Subscribe free to our newsletters via your
. Earth Science News .

Sustainable coral reefs and fisheries
by Staff Writers
Mangilao, Guam (SPX) Sep 25, 2015

Striking a balance between harvesting large herbivores and predators and allowing for their functional roles in the ecosystem is a major challenge facing reefs in Micronesia. Image courtesy UOG Marine Lab. For a larger version of this image please go here.

The University of Guam Marine Laboratory leads the way in research to demonstrate how scientists help managers measure the effectiveness of marine conservation efforts.

While island societies can do little to control carbon emissions from developed nations, they can manage their local resources to enhance the ecosystem services that coastal habitats, including reefs, provide for people. In this spirit, the political leaders of five nations in Micronesia initiated the Micronesia Challenge (MC) in 2006 as a commitment to 'effectively conserve' at least 30% of their marine resources and 20% of their terrestrial resources by 2020. With regards to coral reefs, the MC was established due to growing concerns of stressors such as climate change, unsustainable harvest of fisheries, and land-based pollution.

The tough thing about studying fishes, coral reefs and other marine ecosystems is that they are constantly moving and changing in response to natural variation, episodic disturbances, and human stressors. So how can scientists help managers measure the effectiveness of marine conservation efforts? This is the question new research in Micronesia is helping to answer led by the University of Guam Marine Laboratory (UOGML).

The new paper published in the academic journal PLOS ONE describes a way to measure coral-reef ecosystem condition, and predict the relative influence of key threats to coral reefs. "Perhaps the greatest challenge for the team of scientists from Yap to the Marshall Islands was establishing a 'scorecard' indicative of the fish, corals, and benthic substrates that all depend upon each other," described Dr. Peter Houk (UOGML), the lead author of the study.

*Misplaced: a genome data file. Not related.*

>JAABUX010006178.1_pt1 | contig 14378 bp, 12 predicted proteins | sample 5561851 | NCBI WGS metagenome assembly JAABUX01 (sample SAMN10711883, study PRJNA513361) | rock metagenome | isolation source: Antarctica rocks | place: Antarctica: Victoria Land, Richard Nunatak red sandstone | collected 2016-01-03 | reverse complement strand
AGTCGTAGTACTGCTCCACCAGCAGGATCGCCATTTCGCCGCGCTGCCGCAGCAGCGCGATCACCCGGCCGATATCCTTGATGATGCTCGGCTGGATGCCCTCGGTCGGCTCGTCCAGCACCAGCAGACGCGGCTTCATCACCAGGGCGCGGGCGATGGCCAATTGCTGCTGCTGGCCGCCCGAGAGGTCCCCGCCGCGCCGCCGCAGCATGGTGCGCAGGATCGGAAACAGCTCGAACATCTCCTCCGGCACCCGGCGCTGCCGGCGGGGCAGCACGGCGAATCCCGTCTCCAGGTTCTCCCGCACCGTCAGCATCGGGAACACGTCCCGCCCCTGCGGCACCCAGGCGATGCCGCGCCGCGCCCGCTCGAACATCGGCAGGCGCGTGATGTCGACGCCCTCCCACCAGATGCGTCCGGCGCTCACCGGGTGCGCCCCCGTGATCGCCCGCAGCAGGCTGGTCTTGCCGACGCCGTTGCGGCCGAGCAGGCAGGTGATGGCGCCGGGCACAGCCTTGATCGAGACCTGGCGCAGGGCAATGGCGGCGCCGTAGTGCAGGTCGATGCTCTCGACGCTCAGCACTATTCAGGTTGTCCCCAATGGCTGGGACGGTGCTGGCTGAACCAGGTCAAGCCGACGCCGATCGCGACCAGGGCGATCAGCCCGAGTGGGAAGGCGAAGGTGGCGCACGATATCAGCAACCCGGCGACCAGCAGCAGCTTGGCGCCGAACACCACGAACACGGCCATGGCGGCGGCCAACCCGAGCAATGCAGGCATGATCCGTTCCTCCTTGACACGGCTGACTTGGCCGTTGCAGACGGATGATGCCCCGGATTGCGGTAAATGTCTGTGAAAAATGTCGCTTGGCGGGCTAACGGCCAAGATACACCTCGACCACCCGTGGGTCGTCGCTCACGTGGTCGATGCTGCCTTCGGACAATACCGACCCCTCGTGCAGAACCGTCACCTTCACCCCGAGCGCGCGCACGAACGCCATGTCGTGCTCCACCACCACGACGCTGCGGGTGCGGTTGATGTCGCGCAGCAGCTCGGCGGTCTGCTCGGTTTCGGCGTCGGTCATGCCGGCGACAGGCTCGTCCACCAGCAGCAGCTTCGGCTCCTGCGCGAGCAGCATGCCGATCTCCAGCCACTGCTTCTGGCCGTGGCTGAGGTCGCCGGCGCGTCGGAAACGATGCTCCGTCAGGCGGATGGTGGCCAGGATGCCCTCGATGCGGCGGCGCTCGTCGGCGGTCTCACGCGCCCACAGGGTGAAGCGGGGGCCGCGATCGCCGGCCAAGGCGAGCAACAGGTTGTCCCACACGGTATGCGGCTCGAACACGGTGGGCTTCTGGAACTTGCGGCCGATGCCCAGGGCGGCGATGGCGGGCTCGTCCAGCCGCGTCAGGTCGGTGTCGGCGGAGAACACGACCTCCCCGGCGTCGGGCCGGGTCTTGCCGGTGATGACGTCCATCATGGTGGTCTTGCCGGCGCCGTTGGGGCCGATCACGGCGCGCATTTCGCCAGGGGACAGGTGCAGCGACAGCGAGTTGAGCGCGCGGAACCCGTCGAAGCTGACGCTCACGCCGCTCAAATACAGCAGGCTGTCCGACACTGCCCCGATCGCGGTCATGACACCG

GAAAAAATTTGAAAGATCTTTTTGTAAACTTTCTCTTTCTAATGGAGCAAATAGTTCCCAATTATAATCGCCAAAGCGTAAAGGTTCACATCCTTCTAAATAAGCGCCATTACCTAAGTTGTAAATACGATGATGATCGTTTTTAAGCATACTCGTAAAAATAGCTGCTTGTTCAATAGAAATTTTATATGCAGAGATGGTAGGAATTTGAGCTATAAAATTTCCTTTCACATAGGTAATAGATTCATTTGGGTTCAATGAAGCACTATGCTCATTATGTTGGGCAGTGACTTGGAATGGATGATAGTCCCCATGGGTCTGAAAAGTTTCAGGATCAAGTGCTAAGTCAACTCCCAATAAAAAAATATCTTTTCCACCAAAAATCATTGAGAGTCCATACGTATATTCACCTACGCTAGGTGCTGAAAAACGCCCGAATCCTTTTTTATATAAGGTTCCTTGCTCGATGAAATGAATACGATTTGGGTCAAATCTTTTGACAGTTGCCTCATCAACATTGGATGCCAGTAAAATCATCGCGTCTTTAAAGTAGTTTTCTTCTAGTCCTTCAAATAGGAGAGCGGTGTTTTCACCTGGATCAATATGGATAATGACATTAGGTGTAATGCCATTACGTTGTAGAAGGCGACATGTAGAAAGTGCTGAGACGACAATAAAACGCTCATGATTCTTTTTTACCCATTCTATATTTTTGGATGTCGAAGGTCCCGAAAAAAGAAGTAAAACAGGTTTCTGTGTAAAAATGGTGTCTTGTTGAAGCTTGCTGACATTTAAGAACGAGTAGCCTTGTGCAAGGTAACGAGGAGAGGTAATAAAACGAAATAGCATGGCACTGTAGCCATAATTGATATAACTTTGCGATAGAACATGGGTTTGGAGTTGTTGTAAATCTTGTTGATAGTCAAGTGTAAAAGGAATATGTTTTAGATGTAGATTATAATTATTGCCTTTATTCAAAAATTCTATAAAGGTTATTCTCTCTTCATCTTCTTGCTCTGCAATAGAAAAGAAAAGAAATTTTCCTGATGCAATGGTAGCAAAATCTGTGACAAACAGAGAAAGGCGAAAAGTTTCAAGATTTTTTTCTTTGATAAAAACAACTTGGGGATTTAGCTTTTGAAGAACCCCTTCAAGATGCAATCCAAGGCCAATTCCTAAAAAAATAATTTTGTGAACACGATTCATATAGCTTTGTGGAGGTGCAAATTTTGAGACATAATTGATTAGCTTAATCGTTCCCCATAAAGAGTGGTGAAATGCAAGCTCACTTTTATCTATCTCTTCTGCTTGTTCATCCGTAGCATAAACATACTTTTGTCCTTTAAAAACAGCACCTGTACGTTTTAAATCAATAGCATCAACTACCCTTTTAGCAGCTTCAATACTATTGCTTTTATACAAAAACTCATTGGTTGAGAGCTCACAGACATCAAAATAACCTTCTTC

"This was accomplished by using individual condition metrics, similar to our blood pressure and cholesterol, which combine to determine our health." Armed with this approach, the researchers evaluated the current health of 78 reefs across eight islands in Micronesia.

The results were a bit daunting, revealing that only 42 percent of the major reef habitats across Micronesia exceeded the thresholds established for the Micronesia Challenge.

"Understanding current health was a key component of this research, but we also needed to evaluate why reefs in some localities were not as healthy as others. More specifically, we needed to understand if coral-reef status was due to natural environments or human stressors because we can only manage human stressors," described Trina Leberer from The Nature Conservancy and co-author of the study.

For several islands with low human populations, such as Rota in the Mariana Islands and Namdrik Atoll in the Marshall Islands, wave energy alone was the best predictor of coral-reef condition, and so reefs were considered to be more-or-less in a natural state, and healthy.

However, for the majority of islands with larger human populations, fishing pressure acting alone on the outer reefs, or in combination with pollution in some lagoons, was the best predictor of more than 50 percent of the reefs examined. "These results highlighted the ecological roles that healthy fisheries contribute to overall ecosystem function.